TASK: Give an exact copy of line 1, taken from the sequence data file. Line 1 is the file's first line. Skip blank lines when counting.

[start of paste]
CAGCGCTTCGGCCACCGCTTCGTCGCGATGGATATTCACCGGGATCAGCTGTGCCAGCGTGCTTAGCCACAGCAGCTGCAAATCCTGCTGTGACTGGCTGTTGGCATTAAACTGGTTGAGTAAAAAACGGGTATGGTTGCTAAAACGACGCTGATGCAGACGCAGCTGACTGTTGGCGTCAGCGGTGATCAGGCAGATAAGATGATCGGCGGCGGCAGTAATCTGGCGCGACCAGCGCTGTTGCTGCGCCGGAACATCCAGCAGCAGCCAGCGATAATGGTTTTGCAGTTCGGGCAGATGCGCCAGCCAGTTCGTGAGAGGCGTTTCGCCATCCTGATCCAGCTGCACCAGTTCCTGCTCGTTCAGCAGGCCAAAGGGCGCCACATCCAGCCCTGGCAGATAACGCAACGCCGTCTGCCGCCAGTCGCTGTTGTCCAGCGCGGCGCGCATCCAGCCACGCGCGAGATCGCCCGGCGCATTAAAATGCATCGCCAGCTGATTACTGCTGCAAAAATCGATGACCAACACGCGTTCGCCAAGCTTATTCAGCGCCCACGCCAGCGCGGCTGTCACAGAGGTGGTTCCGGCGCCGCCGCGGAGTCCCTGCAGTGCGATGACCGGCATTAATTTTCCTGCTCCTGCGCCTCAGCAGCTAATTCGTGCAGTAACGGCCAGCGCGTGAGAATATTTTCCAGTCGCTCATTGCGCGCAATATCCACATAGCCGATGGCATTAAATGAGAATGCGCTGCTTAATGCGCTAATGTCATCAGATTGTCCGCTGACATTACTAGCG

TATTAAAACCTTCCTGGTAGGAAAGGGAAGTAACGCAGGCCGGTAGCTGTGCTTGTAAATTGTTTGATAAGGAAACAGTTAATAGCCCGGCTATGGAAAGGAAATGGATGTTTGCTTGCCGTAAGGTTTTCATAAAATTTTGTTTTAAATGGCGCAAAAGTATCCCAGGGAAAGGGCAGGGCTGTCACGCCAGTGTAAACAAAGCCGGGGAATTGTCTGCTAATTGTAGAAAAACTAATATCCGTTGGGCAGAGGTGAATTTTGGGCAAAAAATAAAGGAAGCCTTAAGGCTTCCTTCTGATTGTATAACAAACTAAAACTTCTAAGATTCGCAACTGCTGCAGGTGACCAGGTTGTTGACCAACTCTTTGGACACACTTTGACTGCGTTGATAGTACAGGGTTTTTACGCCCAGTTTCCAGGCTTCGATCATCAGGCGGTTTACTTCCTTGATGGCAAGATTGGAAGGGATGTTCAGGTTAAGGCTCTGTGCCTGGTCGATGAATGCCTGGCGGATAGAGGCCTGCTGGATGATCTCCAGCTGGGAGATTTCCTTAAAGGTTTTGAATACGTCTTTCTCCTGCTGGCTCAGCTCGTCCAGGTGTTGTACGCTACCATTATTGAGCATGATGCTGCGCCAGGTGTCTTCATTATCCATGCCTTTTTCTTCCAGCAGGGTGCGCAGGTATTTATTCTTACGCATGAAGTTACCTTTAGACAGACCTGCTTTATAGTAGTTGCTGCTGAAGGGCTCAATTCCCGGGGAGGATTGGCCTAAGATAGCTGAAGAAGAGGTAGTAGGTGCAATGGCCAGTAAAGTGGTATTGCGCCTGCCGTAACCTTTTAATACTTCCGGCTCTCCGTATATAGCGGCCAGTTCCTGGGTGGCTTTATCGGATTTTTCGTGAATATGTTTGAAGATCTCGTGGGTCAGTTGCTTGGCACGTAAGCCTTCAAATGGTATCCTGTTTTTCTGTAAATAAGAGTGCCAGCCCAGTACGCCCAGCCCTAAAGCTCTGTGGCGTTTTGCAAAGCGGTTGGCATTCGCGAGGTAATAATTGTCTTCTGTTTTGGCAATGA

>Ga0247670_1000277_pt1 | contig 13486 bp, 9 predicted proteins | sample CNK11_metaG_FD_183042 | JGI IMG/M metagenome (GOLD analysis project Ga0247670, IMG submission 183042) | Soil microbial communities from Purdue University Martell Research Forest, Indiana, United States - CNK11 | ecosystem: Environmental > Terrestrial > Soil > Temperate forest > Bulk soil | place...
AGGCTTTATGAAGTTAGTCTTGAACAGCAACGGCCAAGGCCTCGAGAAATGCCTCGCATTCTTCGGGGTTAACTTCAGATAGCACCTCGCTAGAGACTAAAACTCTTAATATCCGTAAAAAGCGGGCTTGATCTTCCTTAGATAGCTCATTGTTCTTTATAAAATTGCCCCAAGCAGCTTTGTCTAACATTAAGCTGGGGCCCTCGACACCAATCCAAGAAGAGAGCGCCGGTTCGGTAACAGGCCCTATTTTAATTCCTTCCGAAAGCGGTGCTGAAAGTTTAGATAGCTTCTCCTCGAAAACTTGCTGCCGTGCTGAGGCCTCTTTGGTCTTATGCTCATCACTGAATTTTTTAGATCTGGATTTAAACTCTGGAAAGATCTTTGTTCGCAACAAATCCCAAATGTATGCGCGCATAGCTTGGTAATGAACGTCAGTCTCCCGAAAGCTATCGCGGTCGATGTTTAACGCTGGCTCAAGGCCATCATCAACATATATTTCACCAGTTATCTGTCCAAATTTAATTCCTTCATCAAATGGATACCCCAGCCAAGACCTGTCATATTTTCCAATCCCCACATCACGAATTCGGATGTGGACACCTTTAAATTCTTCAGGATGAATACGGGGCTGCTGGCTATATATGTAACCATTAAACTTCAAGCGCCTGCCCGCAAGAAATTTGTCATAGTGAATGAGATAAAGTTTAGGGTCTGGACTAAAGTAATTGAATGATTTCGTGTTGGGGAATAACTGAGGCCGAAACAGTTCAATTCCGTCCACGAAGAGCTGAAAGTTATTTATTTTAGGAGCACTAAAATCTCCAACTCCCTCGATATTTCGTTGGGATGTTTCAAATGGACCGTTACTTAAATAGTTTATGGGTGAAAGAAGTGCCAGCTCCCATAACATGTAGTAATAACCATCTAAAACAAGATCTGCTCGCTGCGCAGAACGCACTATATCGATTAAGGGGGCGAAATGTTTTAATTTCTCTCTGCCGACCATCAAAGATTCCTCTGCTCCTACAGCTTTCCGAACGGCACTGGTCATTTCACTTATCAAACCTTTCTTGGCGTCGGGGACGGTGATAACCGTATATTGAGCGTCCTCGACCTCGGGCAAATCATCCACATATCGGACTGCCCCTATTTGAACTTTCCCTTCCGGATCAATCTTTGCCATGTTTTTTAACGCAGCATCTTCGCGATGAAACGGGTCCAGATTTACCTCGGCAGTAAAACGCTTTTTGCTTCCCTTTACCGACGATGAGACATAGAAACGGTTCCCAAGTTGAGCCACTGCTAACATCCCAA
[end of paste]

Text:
CAGCGCTTCGGCCACCGCTTCGTCGCGATGGATATTCACCGGGATCAGCTGTGCCAGCGTGCTTAGCCACAGCAGCTGCAAATCCTGCTGTGACTGGCTGTTGGCATTAAACTGGTTGAGTAAAAAACGGGTATGGTTGCTAAAACGACGCTGATGCAGACGCAGCTGACTGTTGGCGTCAGCGGTGATCAGGCAGATAAGATGATCGGCGGCGGCAGTAATCTGGCGCGACCAGCGCTGTTGCTGCGCCGGAACATCCAGCAGCAGCCAGCGATAATGGTTTTGCAGTTCGGGCAGATGCGCCAGCCAGTTCGTGAGAGGCGTTTCGCCATCCTGATCCAGCTGCACCAGTTCCTGCTCGTTCAGCAGGCCAAAGGGCGCCACATCCAGCCCTGGCAGATAACGCAACGCCGTCTGCCGCCAGTCGCTGTTGTCCAGCGCGGCGCGCATCCAGCCACGCGCGAGATCGCCCGGCGCATTAAAATGCATCGCCAGCTGATTACTGCTGCAAAAATCGATGACCAACACGCGTTCGCCAAGCTTATTCAGCGCCCACGCCAGCGCGGCTGTCACAGAGGTGGTTCCGGCGCCGCCGCGGAGTCCCTGCAGTGCGATGACCGGCATTAATTTTCCTGCTCCTGCGCCTCAGCAGCTAATTCGTGCAGTAACGGCCAGCGCGTGAGAATATTTTCCAGTCGCTCATTGCGCGCAATATCCACATAGCCGATGGCATTAAATGAGAATGCGCTGCTTAATGCGCTAATGTCATCAGATTGTCCGCTGACATTACTAGCG